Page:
In many south suburbs, officials for years have expressed concern about maintaining vibrant business communities — or any businesses at all — given the ability of businesses to move across the border to Indiana or Will County, where businesses are taxed at lower rates.

The 18 highest Cook County tax rates, which are multiplied by a property’s assessed value to determine how much a property owner pays, are in the south suburbs. Park Forest tops the list, with tax rates almost five times as high as Chicago’s, followed by Phoenix, Riverdale, Harvey, Markham, Ford Heights, Calumet City, Country Club Hills and Hazel Crest — all with tax rates three or more times higher than Chicago’s.


Average Tax Rate





















0.0% 5.0%

10.0% 15.0%

20.0% 25.0%

30.0% 35.0%


That means a homeowner in Park Forest, where the rate increased this year, would pay about five times as much in property taxes as the owner of an equally valued home in Chicago. Homeowners in the other suburbs in the top five for tax rates would pay at least three times as much as a Chicago counterpart, even though all of their rates declined slightly this year as assessed values in those communities were increased.


That disparity is especially hard for businesses to withstand. The owner of a business property pays at least two-and-a-half times as much as the owner of an equally valued residential property.

Businesses face higher taxes in Cook County because commercial and industrial properties are valued for tax purposes at 25% of full market value. Homes are valued at 10% and their owners typically receive exemptions — tax reductions designed to ease the burden on homeowners. In the rest of the state, homes and businesses are assessed at the same rate of 33.3%.

Every time high taxes cause a business to decide to move or call it quits, the resulting loss in tax collections shifts to remaining property owners, residential and business alike. That has contributed to outsized tax rates in many Cook County communities.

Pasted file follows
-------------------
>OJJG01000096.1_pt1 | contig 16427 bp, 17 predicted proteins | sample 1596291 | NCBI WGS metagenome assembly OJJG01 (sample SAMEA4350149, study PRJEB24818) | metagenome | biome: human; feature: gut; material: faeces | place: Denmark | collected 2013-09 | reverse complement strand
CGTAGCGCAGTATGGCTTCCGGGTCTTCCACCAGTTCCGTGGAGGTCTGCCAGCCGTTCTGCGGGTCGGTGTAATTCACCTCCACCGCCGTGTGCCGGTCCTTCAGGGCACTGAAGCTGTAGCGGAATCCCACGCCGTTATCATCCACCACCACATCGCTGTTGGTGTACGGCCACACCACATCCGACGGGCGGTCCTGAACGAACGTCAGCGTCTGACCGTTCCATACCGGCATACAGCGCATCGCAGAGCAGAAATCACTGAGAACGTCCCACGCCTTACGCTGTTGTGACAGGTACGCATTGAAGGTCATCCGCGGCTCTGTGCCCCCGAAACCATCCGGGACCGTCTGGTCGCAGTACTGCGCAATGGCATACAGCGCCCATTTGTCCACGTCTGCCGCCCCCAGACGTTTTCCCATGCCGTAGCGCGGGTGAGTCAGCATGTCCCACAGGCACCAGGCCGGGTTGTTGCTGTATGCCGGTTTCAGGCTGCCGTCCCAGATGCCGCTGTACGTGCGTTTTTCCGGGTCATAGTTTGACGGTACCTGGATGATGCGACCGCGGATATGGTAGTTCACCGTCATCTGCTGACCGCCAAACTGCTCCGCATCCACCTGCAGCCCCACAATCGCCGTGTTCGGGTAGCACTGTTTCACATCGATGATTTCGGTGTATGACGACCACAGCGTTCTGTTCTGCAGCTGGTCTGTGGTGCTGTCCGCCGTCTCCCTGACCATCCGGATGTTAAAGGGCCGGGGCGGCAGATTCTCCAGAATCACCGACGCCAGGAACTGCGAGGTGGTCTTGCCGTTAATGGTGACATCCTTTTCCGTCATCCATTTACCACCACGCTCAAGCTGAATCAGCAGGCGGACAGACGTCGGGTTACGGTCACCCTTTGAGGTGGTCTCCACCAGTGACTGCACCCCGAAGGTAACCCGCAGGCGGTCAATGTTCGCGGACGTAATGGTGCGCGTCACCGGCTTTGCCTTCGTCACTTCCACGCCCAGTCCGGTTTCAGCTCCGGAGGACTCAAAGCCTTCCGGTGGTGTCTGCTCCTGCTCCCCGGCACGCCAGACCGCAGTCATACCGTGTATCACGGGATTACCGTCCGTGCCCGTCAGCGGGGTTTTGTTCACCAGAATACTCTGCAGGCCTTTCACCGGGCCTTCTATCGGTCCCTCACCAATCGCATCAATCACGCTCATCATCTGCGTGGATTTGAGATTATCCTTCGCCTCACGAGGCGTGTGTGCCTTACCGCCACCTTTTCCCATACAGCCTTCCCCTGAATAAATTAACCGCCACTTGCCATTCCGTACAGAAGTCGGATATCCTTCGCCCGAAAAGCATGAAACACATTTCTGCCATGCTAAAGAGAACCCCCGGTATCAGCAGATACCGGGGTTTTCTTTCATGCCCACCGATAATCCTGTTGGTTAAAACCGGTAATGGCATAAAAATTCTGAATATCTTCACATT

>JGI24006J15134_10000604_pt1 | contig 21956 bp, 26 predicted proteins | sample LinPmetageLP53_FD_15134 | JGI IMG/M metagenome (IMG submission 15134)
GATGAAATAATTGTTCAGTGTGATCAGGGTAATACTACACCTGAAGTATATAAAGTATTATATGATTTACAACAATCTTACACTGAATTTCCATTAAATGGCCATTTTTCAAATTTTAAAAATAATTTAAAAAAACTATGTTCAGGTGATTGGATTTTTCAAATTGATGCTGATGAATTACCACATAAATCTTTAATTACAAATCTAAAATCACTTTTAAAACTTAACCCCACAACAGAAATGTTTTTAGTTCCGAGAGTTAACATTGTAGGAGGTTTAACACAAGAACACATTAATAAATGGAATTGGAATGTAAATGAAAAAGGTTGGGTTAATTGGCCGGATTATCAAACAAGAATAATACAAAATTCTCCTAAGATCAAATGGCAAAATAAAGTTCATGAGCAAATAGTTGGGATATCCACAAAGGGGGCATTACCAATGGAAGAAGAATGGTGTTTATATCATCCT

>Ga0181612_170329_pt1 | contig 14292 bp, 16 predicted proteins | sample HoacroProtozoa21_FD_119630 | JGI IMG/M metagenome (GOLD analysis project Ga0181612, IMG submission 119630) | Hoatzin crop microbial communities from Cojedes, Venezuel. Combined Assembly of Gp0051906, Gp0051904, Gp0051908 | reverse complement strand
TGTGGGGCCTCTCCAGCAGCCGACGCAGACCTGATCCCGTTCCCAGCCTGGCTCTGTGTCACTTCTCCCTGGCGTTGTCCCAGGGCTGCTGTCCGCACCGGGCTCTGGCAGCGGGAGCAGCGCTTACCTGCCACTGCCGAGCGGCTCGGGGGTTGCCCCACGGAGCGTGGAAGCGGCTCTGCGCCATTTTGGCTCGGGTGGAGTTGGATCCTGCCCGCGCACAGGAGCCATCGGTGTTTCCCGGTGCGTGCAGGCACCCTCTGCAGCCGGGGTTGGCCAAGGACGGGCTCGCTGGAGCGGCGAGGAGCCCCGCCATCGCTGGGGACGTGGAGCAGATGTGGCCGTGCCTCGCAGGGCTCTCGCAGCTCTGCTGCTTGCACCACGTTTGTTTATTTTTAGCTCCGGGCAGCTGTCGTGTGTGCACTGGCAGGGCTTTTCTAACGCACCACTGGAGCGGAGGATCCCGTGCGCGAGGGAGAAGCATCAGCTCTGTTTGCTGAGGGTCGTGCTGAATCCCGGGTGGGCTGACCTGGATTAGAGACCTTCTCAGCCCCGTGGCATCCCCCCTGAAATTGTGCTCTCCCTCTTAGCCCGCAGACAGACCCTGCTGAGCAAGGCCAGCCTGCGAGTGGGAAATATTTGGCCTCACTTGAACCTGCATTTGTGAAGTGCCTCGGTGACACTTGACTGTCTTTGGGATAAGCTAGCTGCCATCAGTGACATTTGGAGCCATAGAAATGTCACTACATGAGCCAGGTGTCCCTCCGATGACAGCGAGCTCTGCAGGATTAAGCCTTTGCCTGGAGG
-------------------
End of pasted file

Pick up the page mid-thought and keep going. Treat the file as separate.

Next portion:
This year, some of that oversized burden is being transferred from homeowners to business property owners because of the new assessments.

Residences this year accounted for 68.9% of the total amount of assessed value in the south and southwest suburbs, compared with 70.4% a year earlier. Conversely, the share of the tax burden borne by business land owners rose to 31% from 29.6%.

In total, homeowners in the south and southwest suburbs are being billed 2.9% more this year than last year, while commercial and industrial landowners are being billed 7.2% more.

The median 2020 residential tax bill in the region is $4,297, an increase of $305, or 6.6%. The median commercial bill is $14,834, an increase of $894, or 6.4%. But those figures vary greatly from one school district to another or one municipality to another.

In Bloom and Rich townships, which both border Will County, residential property values declined while commercial values increased.

In Bloom Township, which includes all or parts of Ford Heights, Chicago Heights, Sauk Village, South Chicago Heights, Park Forest and Glenwood, the median business property tax rose by $1,459 to $12,563. The median residential tax bill declined by $117 to $3,321.

In Rich Township, which includes all or portions of Matteson, Olympia Fields, Flossmoor and Richton Park, the median business property tax bill rose by $3,895 to $33,075. The median residential tax bill declined by $114 to $5,518.